How to pick a Microphone


Microphone Varieties

Long the role of the professional sound engineer, choosing the correct microphone has now become while using the proliferation of the home studio, the work of the amateur, and even typically the beginner. This choice needs to depend upon what you’re going to use the mic for, and also on personal preferences. In this article, most of us be dealing with the two principal categories of microphones: dynamic microphones and condenser microphones.

Active Microphones

These mics normally have a more robust design because they are more often used in our living settings. They are also usually less costly and resistant to moisture.

Active microphones use a diaphragm that can be attached to a coil regarding wire placed within the permanent magnet field of permanent magnets. When there’s a variation inside pressure on the diaphragm it will eventually cause the coil to have a varying electric current which then requires amplification. Because it’s required to attach the coil right to the diaphragm, dynamic mics tend to have thicker diaphragms as compared to condenser mics. Because of this, recordings are less precise and could possibly be less sensitive to highs than condenser mics. Well-liked models include Shure SM57 and SM58.

Dynamic mics generally don’t need virtually any electrical power to operate (as against condenser mics). They are ideal for more complex high sound pressure degrees (SPL).

Condenser or Capacitor Microphones

Also known as a capacitor as well as an electrostatic microphone, this type of microphone stand picks up sound through a tiny, flexible diaphragm that’s inserted next to a metal area ( as opposed to the rigid diaphragm/coil system used by dynamic mics).

Condenser mics can range from inexpensive Karaoke mics to help ultra-high-level recording mics. Generally, they produce modern audio signals and are vulnerable to distant sounds in addition to high frequencies. Because of these explanations, they are often used in studio-taking situations.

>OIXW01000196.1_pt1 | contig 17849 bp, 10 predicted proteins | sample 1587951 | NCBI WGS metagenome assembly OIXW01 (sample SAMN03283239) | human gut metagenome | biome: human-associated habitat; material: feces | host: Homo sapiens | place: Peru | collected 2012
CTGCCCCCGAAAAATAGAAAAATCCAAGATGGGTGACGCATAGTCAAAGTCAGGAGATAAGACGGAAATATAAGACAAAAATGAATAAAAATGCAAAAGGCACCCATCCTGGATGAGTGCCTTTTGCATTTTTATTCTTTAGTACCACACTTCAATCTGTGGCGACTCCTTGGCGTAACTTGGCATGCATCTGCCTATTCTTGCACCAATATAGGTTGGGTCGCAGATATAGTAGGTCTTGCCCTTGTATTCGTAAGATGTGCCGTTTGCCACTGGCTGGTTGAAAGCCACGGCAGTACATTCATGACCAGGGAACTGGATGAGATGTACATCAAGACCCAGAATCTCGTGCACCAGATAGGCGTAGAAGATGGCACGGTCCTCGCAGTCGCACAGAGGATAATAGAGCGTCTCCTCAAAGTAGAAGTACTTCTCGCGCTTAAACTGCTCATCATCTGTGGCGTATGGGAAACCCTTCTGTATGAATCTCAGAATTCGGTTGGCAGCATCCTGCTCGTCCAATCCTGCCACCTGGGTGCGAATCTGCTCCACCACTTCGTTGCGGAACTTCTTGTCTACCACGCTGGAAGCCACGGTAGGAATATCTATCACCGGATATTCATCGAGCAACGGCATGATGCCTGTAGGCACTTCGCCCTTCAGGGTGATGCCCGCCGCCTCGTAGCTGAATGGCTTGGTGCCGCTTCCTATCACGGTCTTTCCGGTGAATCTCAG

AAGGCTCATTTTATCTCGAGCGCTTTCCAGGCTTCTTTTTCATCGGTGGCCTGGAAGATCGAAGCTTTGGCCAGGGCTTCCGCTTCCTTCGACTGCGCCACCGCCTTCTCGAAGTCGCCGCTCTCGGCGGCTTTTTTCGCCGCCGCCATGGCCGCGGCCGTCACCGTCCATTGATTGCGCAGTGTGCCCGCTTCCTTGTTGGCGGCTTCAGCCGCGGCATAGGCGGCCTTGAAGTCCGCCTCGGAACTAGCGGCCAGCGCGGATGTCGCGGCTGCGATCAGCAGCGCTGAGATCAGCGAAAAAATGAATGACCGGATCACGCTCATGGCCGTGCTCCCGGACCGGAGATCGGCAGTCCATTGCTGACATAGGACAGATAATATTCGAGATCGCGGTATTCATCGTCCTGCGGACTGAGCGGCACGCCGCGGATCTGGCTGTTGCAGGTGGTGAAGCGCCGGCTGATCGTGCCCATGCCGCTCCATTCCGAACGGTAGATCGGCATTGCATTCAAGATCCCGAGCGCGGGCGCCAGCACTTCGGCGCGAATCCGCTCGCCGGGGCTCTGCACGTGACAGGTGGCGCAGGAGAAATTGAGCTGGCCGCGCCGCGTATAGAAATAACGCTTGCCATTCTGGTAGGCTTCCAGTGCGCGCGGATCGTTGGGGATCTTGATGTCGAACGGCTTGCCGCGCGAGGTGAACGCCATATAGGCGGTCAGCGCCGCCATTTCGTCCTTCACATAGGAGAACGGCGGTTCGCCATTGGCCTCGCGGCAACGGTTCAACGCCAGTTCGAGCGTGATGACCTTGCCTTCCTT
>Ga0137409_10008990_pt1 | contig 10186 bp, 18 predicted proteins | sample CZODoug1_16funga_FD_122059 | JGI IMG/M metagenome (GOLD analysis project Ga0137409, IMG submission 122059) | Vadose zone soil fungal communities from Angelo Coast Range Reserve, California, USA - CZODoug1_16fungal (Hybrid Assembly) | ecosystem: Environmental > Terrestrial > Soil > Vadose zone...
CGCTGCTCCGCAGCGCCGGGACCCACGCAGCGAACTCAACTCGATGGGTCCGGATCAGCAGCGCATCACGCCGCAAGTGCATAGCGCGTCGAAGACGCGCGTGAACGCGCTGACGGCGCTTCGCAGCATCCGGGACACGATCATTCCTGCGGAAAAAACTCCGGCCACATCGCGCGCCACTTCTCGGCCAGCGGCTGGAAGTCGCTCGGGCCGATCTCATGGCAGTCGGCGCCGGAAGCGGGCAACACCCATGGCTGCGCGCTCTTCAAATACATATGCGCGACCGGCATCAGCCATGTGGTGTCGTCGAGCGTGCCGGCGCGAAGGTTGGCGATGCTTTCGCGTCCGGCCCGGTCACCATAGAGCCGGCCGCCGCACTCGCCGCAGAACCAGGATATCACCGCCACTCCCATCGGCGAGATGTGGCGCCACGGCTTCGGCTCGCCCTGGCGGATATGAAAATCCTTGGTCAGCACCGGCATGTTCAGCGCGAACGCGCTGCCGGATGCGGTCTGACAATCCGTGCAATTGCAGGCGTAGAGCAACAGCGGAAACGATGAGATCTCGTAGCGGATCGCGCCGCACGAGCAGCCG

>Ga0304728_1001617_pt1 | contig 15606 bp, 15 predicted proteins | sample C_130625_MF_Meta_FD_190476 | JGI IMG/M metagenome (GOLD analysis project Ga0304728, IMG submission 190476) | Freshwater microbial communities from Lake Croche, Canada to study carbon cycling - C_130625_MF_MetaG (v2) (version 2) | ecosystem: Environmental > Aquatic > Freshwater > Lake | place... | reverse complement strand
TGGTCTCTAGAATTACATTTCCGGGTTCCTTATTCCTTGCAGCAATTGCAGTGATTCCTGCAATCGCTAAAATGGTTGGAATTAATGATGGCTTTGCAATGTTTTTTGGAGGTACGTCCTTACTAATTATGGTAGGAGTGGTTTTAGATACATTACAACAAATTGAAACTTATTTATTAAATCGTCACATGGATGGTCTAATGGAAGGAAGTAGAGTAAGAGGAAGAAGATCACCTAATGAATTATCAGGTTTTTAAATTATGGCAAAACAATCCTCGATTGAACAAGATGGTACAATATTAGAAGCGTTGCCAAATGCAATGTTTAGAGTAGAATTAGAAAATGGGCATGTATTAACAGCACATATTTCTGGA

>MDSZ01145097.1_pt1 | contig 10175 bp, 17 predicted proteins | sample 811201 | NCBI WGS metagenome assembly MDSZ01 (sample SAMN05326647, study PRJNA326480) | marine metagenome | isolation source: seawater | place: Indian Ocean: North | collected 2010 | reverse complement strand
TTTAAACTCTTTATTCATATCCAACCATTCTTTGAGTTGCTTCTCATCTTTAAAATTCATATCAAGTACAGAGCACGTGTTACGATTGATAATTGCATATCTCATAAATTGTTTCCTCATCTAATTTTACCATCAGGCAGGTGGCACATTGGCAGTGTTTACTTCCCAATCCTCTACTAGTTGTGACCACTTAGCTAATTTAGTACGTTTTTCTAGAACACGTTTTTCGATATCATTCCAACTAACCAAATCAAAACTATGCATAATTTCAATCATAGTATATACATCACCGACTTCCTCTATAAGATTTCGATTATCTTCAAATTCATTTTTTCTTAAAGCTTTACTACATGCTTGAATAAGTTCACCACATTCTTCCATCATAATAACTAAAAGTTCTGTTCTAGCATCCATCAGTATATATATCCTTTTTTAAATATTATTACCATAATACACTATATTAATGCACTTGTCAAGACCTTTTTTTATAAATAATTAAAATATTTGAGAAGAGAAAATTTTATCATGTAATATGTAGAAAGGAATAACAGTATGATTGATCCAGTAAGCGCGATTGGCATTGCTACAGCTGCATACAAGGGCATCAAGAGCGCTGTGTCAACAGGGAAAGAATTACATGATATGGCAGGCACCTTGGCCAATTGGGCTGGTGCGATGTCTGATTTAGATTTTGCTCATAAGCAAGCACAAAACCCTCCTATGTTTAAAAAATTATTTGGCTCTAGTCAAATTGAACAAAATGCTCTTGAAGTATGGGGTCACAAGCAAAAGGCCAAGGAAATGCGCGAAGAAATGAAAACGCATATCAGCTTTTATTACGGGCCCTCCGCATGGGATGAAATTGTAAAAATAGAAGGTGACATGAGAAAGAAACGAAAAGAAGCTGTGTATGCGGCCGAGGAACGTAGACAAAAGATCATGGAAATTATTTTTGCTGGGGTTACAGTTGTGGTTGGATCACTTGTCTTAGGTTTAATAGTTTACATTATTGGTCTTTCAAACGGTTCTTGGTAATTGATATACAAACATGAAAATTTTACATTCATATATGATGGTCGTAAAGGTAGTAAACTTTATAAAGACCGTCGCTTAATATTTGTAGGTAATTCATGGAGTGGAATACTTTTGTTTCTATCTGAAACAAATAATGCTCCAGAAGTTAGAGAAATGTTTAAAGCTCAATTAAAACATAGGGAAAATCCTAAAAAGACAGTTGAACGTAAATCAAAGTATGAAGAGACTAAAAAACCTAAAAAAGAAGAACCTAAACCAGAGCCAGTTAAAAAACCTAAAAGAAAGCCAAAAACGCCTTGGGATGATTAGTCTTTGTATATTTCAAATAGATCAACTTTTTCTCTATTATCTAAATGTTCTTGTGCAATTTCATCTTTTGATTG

Because condenser mics are more sophisticated and are much harder to manufacture, high-quality condenser mics are rather high priced. Condenser mics are ideal for taking voice, acoustic guitars, pianos, orchestral instruments, and percussion, in addition to sound effects. Some of the most famous designs are the Neumann U47 and possibly the AKG 414.

Phantom Electric power

Condenser mics require a strength source, provided either coming from microphone inputs as phantom power or from small battery power. The most common type of phantom strength is +48v DC. This specific phantom power is used to be able to charge the diaphragm and also the plate. It also supplies a tiny amplifier that boosts the tiny current* generated by diaphragm movements. Phantom power products are often built into mixing workstations, microphone preamplifiers, and related equipment.

Ribbon Microphones

Bows mics are a type of energetic microphone. They use a very skinny metal ribbon that’s halted between the poles of a potent magnet. Sound waves bring about this ribbon to move as well as an induced current. The discord output of older bow mics is much lower than vibrant mics so a transformer is used to increase voltage production and to increase output impedance. Modern ribbon mics keep away from this problem by using improved magnets and more efficient transformers. Bow mics are usually bi-directional (see next page on gathering patterns). Classic models range from the RCA 44 and seventy-seven as well as Royer mics.

Pick-up/Polar Patterns